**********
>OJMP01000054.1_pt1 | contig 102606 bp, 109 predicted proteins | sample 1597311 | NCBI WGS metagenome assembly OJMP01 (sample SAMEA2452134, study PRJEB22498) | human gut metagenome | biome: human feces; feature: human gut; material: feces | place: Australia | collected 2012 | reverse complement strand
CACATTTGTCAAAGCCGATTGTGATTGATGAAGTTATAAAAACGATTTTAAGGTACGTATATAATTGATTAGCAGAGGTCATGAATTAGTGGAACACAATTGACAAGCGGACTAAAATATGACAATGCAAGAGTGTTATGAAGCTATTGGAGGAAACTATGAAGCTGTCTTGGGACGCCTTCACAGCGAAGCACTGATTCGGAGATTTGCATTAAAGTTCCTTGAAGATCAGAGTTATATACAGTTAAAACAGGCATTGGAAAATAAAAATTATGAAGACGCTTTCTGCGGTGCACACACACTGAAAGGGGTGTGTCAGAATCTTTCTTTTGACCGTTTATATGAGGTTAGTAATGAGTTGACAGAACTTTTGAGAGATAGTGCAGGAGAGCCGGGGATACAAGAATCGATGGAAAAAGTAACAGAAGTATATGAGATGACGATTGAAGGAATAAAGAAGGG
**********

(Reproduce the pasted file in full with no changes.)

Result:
>OJMP01000054.1_pt1 | contig 102606 bp, 109 predicted proteins | sample 1597311 | NCBI WGS metagenome assembly OJMP01 (sample SAMEA2452134, study PRJEB22498) | human gut metagenome | biome: human feces; feature: human gut; material: feces | place: Australia | collected 2012 | reverse complement strand
CACATTTGTCAAAGCCGATTGTGATTGATGAAGTTATAAAAACGATTTTAAGGTACGTATATAATTGATTAGCAGAGGTCATGAATTAGTGGAACACAATTGACAAGCGGACTAAAATATGACAATGCAAGAGTGTTATGAAGCTATTGGAGGAAACTATGAAGCTGTCTTGGGACGCCTTCACAGCGAAGCACTGATTCGGAGATTTGCATTAAAGTTCCTTGAAGATCAGAGTTATATACAGTTAAAACAGGCATTGGAAAATAAAAATTATGAAGACGCTTTCTGCGGTGCACACACACTGAAAGGGGTGTGTCAGAATCTTTCTTTTGACCGTTTATATGAGGTTAGTAATGAGTTGACAGAACTTTTGAGAGATAGTGCAGGAGAGCCGGGGATACAAGAATCGATGGAAAAAGTAACAGAAGTATATGAGATGACGATTGAAGGAATAAAGAAGGG